Susan Pitchford makes a good pitch for leading a spiritual life of poverty and joy — without having to go broke or laughing all the way to bankruptcy.
The author and sociologist’s approach to spiritually requires emptying yourself instead of your pockets, which she will explain during a daylong retreat, titled “Francis and Clare of Assisi: A Spirituality of Poverty and Joy,” from 9 a.m. to 3:30 p.m. April 28 at the Franciscan Spirituality Center at 920 Market St. in La Crosse.
However, Pitchford, a senior sociology lecturer at the University of Washington in Seattle, doesn’t believe that one size fits all, saying, “Most staged spiritualties are retrospective, such as this worked for me, so it should work with you.”
Describing St. Francis, she said, “Here was a man who not just enjoyed poverty, but he was in love with it,” she said.
Pitchford, an Anglican who is a member of the Third Order of St. Francis, cited the common image of Francis dancing while playing a violin, similar to Viterbo University’s 9-foot bronze sculpture of the saint standing on a crescent of the moon and holding a sun disk in his hand.
People who accept the invitation should “buckle up,” she advises, although personally, “I still find the classic way of spiritual life to be useful — purgation, illumination and union.”
At the same time, she said, “I don’t want to skip past material poverty. There is a special place in God’s heart for people who live in poverty.”
In the stage of purgation — cleansing — “you realize you’re not in control. We have to come to the end of ourselves. … Most of us have the idea that we’ve got this. We don’t. It takes a lot to get out of ourselves,” she said.
Pitchford acknowledged that she has traveled a circuitous route — from the Anglican denomination in which she was raised to lack of faith and back to Anglicanism, as a member of the Third Order of St. Francis to boot.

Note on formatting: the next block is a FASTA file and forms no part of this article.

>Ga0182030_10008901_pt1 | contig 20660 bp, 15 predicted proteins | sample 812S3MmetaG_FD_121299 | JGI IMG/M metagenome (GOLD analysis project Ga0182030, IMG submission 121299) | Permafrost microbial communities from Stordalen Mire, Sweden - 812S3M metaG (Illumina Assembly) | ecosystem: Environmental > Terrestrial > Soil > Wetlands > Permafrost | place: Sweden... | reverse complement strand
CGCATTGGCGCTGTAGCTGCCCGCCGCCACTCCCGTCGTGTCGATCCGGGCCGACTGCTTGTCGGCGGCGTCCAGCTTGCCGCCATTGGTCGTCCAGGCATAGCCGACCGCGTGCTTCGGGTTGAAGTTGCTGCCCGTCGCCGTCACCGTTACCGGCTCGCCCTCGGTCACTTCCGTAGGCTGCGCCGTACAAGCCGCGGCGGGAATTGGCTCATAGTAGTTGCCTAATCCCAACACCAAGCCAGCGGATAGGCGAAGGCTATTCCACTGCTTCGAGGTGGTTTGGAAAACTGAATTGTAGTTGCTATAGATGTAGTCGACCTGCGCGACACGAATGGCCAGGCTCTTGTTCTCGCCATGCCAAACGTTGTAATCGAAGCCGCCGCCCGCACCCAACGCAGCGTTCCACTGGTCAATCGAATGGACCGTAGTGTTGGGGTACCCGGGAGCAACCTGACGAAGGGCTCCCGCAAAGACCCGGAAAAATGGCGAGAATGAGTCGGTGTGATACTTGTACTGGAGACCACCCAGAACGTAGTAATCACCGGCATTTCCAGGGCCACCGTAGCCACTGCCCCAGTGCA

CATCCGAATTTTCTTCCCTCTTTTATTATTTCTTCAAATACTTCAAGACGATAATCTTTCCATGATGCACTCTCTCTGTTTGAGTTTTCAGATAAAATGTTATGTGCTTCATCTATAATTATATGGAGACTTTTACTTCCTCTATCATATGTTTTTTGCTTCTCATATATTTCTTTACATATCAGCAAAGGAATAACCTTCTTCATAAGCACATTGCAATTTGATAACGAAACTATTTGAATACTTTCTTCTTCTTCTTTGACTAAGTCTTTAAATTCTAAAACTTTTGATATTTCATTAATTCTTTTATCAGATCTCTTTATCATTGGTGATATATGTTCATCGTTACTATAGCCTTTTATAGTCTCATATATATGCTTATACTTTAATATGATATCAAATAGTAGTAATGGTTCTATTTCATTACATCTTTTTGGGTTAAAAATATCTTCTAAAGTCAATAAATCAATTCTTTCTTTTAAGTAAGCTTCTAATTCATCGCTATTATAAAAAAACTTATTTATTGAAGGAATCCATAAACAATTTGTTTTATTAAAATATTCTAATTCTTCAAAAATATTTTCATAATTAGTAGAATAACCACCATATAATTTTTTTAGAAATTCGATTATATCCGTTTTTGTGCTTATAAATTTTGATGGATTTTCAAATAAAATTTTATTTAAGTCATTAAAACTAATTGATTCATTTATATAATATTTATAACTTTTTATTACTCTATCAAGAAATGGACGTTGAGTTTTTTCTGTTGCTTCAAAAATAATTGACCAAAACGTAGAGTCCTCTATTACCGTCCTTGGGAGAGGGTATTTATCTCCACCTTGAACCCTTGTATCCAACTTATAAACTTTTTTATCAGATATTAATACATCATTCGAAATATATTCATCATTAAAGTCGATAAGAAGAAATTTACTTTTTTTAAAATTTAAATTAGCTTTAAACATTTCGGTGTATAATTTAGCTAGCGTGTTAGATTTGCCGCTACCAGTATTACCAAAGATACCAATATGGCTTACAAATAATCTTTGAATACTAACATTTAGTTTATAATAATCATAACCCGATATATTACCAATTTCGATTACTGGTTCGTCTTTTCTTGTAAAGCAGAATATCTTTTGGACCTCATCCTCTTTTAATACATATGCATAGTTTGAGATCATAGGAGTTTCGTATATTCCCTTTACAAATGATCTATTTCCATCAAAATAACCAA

“I was gone from the church for 10 years, being lost in my mid-20s because of bad behaviors I saw,” the 58-year-old Pitchford said. “The Roman Catholic Church does not have a monopoly on that.”
Drawn back to the Eucharist in her mid-30s, Pitchford said, “I was praying and things just started happening.”
Catholicism and Anglicanism are spiritual cousins, and Pitchford described herself as having a foot in both camps, leaning more toward the Catholic one.
During her search for a spiritual path, Pitchford looked into Benedectine spirituality but dropped that idea as soon as she was told that Benedictines are orderly.
Told that Franciscans are “out there,” she concluded, “That’s for me.”
All the same, Pitchford said she found St. Clare’s peace and serenity elusive, explaining, “For years, I’ve had the desire to be serene. … But my life is not very serene-making.”
Indeed, she has flung herself in many directions, including as a sociologist, focusing on issues involving human suffering both in the U.S. and abroad. In the spirituality sphere, she has written “The Sacred Gaze: Contemplation and the Healing of the Self,” “God in the Dark: Suffering and Desire in the Spiritual Life, and “Following Francis: The Franciscan Way for Everyone.”
Between teaching, research, lecturing, giving retreats and writing, “I’m chronically overextended. I have come to realize that I don’t have a very serene life,” she said.
“I’m making peace with my life by making peace with my personality,” said Pitchford, a wife and mother who describes herself as a “contemplative in the marketplace.”
Pitchford has one goal for those who attend the FSC retreat: “I hope they take away a sense of their belovedness. Spiritual poverty is so close to belovedness — God’s great love for us.”